There was a solid plan: just the normal bell, blasted continuously. It was alarmingly similar to the “bomb threat bell”, but held even longer. If the bell sounded continuously for longer than two minutes (with haste obviously not too much of an issue when dealing with escaped serial killers heading towards a school filled with thousands of kids) we should then implement “The Plan”.
The police quickly zeroed in on Ivan Milat, who decided it would be a good idea to have a distinctive look, leave behind witnesses, and keep items belonging to his murder victims in his house, and he was tried and sentenced to life. Milat would spend the following decade feigning insanity, pleading his innocence, going on hunger strikes to protest his lack of a video game console (yup!), blaming and framing his brother, and swallowing razors. Being the most prolific and publicised murderer of the past hundred years, he was bounced around from jail to jail, and ended up, as if to reward my early, fear-riddled curiosity, in an old convict-era jail a few hundred metres down the hill from my high school. During my very first day there, our year adviser had warned us that when walking around at night near the school, we should put one hand in a pocket and clutch our keys in a fist, with the sharp, jagged part protruding between the first two knuckles (something I still do the in sketchier areas of the universe) in order to be ready. Ready. He dropped this knowledge as casually as one might explain the “‘I’ before ‘E’ rule” (which shouldn’t be a rule, by the way), and his negligent, windswept demeanour coupled with this casual fight advice set my new school up as an urban jungle, where danger lurked behind every Toy World or Time Zone. We had a special morning assembly the day Milat was moved to the jail, as parental and student unrest was justifiably high. (When inmates break from prison, they often head to nearby schools or malls, where their hostage situation and therefore bargaining position is much stronger.) Not to worry though, there was a solid plan, our principal assured us: a new “jailbreak bell”, which was just the normal bell, blasted continuously. It was alarmingly similar to the “bomb threat bell”, but held even longer. If the bell sounded continuously for longer than two minutes (with haste obviously not too much of an issue when dealing with escaped serial killers heading towards a school filled with thousands of kids) we should then implement “The Plan”. The principal calmly explained: upon the inevitable jailbreak, each classroom teacher would calmly lock the door and draw the blinds, after which students were to calmly place their chairs on top of their desks and calmly crawl underneath. Calm. Impenetrable.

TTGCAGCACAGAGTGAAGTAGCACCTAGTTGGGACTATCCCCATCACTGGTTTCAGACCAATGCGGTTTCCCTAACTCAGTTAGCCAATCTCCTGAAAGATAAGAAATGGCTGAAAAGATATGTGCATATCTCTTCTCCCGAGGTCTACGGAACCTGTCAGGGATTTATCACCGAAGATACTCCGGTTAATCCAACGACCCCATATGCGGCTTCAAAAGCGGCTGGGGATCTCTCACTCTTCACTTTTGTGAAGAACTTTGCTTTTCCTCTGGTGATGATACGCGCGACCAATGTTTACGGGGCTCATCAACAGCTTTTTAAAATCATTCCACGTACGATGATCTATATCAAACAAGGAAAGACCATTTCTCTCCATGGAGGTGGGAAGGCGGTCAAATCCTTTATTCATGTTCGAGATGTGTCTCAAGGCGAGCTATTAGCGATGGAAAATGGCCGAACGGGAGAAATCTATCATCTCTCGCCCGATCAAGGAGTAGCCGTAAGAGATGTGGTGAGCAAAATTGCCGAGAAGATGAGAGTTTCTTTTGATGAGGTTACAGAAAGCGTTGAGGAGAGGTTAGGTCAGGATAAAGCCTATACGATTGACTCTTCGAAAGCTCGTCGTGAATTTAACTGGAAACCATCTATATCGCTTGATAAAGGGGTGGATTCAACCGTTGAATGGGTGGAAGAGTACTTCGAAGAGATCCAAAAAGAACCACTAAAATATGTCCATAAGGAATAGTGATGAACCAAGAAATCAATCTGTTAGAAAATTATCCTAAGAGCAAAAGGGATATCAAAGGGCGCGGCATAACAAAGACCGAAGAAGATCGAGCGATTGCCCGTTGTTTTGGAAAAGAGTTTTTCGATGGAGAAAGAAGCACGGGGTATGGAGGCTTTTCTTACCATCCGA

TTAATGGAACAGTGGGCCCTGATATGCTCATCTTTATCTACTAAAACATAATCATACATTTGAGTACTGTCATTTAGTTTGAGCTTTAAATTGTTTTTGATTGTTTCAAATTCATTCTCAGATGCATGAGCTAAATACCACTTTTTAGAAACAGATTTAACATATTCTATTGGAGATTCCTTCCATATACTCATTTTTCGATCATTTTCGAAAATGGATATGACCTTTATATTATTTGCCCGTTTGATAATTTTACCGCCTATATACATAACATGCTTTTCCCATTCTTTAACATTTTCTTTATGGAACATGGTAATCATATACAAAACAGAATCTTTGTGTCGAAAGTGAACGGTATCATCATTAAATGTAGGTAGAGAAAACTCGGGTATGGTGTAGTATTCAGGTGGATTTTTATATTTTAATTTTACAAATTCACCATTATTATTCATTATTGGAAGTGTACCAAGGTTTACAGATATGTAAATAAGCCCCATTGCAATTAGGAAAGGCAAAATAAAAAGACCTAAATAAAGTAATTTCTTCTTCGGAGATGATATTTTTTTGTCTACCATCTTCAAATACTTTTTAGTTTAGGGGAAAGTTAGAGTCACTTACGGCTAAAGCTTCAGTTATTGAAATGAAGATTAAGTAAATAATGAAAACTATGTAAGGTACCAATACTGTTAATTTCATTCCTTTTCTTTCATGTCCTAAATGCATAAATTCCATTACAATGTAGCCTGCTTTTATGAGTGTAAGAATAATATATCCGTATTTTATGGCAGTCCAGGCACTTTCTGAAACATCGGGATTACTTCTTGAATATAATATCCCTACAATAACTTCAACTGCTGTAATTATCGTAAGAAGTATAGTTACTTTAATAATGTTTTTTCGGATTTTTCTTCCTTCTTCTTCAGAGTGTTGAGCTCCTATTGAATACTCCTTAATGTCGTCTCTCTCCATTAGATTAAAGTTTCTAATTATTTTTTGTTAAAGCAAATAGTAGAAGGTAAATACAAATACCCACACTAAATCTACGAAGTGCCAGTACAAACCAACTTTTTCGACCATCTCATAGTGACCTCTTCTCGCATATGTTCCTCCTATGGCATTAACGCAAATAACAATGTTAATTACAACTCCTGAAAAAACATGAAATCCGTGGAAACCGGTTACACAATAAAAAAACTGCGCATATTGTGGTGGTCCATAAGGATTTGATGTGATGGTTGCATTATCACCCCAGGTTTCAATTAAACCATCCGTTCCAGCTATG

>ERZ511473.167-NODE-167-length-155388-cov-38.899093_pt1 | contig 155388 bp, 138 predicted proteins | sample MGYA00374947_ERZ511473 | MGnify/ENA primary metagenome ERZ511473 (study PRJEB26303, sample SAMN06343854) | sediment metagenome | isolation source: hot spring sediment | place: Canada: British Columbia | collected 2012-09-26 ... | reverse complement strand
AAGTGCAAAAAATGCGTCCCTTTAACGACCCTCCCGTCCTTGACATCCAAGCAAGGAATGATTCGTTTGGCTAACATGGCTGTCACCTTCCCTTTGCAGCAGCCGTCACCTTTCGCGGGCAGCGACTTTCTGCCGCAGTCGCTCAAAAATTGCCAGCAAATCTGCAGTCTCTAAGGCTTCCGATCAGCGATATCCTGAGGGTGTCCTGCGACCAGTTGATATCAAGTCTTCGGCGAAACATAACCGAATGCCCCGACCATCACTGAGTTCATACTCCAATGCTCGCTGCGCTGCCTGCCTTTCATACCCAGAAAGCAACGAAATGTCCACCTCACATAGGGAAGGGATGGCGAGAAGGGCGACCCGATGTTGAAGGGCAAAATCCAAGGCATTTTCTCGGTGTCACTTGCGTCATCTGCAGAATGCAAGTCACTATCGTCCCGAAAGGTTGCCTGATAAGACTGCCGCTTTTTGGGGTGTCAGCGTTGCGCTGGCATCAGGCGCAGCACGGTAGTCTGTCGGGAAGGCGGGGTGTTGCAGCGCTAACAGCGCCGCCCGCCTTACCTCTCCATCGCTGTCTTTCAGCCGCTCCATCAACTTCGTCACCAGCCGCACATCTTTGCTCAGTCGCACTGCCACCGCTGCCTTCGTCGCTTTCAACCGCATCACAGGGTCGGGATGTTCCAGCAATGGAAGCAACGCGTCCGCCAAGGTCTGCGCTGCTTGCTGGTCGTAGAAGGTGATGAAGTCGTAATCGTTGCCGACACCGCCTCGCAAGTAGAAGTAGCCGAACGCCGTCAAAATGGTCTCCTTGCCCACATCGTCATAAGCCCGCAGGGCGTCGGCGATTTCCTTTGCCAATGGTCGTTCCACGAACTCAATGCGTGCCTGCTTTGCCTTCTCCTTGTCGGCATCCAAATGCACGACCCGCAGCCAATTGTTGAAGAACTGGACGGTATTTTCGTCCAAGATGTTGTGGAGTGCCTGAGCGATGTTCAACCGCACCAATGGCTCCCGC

In the end, Ivan Milat never broke out of jail, I never learned what a hyper-extension was, and my fear of hopping into strange cars subsided around the time that strange cars became the only ticket to ride anywhere past the outskirts of our town, but I often think of our 24-hour news cycle these days, and of anxious, unequipped young brains being hit with an avalanche of suicide bombers, food allergies, mosquitoes and rivers carrying diseases, cops who shoot kids, and all the ugly worst of it – while being given no historical or statistical context in which to place this information; freely dealt out to them between cat videos and Carpool Karaoke on phones that live in their pockets. It makes me long for a world where news was delivered on paper in the morning and television at night. At least then, parents could hide the more gruesome pages and switch the evening news to Home and Away, the tales from a blissful seaside town where all the kids were orphans, people regularly perished before they hit 30, and drownings, septicaemia, car-crashes and bushfires were at least dealt out evenly, and scored with dramatic music.
Those were the days…